I was gutted this week when I heard that the New York State Senate passed the Reproductive Health Act, giving women the right to abortion up to the point of birth. I welled up with grief imagining the thousands of boys and girls who will be killed as a consequence of this expanded abortion law.
Why am I experiencing such grief over this? The answer is simple. I believe in the sanctity of human life. I believe that human life is carefully fashioned by God as a reflection of Himself (Genesis 1:26-28) and is to be treated with dignity and respect—and that dignity and respect extends to the baby in the womb.
The historic Christian perspective of life beginning at conception has been the position of the church throughout the centuries. Why has the church believed this? Because the Bible teaches it. No place is this more clear than in the Psalm 139. David writes, “For you formed my inward parts; you knitted me together in my mother’s womb. I praise you, for I am fearfully and wonderfully made. Wonderful are your works; my soul knows it very well. My frame was not hidden from you, when I was being made in secret, intricately woven in the depths of the earth. Your eyes saw my unformed substance; in your book were written, every one of them, the days that were formed for me, when as yet there was none of them” (Psalm 139:13-16).
Notice how David speaks of his preborn self as being personally and intimately formed by God Himself. Before he was born, God was intimately acquainted with all his ways and days. Even when he was an “unformed substance” (i.e. embryo), he speaks with the personal pronoun “me.”
The prophet Jeremiah uses similar language. Jeremiah writes, “Now the word of the Lord came to me saying, ‘Before I formed you in the womb I knew you, and before you were born, I consecrated you; I appointed you as a prophet to the nations” (Jeremiah 1:4-5). Remarkably, before he was formed in the womb, Jeremiah was known by God and set apart as a prophet. His life and calling as a mouthpiece for God were in place before Jeremiah took his first breath.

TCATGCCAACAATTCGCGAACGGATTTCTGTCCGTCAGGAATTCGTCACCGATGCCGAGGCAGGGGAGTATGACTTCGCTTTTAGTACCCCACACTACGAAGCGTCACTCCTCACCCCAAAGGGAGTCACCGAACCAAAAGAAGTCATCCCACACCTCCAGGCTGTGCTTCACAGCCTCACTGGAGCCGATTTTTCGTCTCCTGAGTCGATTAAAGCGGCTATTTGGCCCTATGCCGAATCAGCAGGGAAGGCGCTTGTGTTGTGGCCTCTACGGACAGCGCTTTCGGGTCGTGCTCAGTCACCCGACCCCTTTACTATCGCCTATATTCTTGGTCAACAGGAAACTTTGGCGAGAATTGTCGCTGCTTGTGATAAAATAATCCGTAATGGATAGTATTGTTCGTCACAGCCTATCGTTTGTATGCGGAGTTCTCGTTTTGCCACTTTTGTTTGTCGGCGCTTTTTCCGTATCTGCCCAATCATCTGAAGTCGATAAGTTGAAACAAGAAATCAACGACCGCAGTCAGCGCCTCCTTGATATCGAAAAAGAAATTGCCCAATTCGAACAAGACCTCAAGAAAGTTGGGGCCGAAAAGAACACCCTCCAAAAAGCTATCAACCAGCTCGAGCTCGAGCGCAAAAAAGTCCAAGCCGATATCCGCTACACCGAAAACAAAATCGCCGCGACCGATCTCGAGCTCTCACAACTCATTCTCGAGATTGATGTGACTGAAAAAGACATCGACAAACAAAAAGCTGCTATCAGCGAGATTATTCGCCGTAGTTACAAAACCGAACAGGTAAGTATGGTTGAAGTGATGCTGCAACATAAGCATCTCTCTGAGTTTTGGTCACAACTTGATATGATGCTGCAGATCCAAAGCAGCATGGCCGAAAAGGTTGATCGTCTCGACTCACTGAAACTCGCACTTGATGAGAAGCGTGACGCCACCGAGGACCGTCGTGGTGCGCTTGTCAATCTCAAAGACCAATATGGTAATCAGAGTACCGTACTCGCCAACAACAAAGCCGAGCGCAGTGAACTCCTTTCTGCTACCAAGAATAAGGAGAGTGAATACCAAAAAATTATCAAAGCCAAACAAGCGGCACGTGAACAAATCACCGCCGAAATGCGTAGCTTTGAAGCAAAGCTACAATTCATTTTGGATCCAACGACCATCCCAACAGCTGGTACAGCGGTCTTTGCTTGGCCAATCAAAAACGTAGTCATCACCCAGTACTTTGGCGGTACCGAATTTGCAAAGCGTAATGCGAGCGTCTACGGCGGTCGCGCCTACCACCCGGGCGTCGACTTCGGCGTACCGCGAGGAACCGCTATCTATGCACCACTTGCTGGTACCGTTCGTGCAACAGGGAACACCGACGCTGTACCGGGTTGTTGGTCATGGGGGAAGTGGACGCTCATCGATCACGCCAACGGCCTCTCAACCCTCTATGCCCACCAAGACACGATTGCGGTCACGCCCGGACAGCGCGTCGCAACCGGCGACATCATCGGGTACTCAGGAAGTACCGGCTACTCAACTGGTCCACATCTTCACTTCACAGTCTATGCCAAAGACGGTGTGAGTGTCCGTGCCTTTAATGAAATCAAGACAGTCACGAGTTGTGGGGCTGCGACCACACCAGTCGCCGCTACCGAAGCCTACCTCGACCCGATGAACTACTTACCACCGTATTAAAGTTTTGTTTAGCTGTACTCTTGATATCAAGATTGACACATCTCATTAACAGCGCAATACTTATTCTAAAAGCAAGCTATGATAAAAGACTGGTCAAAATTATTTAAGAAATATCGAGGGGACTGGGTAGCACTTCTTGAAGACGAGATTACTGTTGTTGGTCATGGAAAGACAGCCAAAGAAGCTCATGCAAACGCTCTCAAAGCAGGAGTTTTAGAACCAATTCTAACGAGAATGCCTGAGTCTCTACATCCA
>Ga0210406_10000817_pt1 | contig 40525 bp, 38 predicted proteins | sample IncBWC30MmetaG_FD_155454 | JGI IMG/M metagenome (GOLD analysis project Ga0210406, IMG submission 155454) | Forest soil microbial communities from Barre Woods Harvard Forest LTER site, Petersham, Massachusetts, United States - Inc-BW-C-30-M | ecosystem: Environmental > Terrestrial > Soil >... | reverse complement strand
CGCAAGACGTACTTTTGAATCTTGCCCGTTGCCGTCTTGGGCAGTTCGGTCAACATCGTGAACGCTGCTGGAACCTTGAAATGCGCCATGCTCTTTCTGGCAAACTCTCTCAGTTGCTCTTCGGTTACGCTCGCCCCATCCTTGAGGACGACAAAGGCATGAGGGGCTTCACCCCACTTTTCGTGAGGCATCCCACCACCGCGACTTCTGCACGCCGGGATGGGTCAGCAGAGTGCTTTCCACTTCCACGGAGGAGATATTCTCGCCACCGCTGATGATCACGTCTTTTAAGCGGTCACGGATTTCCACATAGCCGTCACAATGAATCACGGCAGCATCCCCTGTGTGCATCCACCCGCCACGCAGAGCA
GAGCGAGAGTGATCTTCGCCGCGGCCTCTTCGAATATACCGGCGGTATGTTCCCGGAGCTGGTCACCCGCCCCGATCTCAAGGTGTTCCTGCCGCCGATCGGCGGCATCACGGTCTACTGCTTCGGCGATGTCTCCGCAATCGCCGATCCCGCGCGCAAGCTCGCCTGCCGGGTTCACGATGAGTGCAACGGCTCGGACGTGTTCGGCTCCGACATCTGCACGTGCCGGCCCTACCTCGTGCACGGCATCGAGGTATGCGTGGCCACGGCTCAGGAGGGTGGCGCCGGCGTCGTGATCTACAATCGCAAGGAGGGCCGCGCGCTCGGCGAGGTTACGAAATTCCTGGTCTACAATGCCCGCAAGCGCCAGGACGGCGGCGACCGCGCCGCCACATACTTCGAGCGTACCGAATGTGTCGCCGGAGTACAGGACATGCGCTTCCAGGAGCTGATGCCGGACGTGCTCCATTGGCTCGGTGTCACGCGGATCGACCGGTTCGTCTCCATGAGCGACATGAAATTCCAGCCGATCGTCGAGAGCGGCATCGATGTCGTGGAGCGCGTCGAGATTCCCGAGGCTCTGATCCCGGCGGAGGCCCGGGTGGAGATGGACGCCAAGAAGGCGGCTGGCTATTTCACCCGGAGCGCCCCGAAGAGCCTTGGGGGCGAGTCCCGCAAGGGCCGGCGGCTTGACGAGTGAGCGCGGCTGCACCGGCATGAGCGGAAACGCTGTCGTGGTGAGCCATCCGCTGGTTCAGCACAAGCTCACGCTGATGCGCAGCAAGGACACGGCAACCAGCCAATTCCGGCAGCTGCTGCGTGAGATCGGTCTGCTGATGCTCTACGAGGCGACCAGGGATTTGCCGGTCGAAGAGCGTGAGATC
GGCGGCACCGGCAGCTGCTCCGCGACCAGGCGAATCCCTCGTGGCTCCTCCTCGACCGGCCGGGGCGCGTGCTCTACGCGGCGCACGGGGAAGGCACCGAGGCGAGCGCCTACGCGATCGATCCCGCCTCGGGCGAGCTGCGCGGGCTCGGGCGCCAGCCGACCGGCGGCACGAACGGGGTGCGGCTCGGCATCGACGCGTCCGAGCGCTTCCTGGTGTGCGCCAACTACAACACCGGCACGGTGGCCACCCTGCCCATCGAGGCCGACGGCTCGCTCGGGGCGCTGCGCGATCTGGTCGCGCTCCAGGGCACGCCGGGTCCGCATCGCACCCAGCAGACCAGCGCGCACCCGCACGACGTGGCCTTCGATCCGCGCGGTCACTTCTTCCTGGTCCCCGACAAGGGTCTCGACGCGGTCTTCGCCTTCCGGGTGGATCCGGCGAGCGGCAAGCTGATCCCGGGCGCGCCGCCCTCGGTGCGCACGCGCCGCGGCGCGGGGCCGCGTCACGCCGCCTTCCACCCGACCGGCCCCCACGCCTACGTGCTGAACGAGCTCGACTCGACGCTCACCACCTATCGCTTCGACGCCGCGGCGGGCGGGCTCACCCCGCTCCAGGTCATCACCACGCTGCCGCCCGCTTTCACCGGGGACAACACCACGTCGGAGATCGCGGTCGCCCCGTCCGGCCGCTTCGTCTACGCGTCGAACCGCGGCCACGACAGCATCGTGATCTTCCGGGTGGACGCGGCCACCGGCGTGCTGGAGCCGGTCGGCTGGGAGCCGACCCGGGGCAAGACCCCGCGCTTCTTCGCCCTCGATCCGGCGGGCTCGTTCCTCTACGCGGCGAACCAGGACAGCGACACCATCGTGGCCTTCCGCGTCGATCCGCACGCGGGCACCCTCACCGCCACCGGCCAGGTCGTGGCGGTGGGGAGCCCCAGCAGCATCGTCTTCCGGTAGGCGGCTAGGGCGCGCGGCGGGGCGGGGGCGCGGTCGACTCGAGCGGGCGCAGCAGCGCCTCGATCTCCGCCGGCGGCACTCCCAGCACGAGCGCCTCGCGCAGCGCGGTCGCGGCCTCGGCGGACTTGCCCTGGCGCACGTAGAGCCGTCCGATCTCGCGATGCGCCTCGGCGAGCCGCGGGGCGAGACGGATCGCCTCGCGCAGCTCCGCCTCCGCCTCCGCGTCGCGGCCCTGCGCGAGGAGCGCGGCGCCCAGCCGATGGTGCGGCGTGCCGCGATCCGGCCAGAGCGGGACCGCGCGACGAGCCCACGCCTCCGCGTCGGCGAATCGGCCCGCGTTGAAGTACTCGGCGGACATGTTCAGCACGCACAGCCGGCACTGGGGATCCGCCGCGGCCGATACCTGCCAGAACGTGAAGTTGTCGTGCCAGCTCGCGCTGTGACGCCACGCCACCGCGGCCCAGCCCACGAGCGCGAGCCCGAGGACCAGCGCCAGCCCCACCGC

These words from Jeremiah remind me of that wonder filled moment in Luke 1 when Mary visits Elizabeth. In utero, John the Baptist leaps at the presence of Jesus Christ, who is also in utero. It’s as if preborn John is already fulfilling his prophetic mission by preparing the way of the Lord with that leap inside Elizabeth (see Luke 1:39-43).
Behind David’s words, Jeremiah’s call, and John the Baptist’s leap is this settled biblical conviction: life and personhood exist before birth. And since that’s the case, every child in the womb deserves the respect and dignity of being treated like a human being made in the image of God.
Before I close, something needs to be said. I realize that for some readers, the topic of abortion is no mere morality issue or a piece of legislation. It’s a very personal part of your story. If that’s true for you, please don’t think I am condemning you for having an abortion. Nothing could be further from the truth. Let’s remember that the Apostle Paul was once named Saul. He was a persecutor of the church and responsible for Stephen’s murder in Acts 7. He wrote these words: “There is therefore now no condemnation for those who are in Christ Jesus” (Romans 8:1). No matter what you’ve done, if you are in Christ, those words are true of you. Walk in the freedom of knowing that your abortion is no match for the atonement won for you in Christ’s blood. Rejoice in knowing that your sin has been nailed to the cross, and you bear it no more. And let’s together praise the Lord.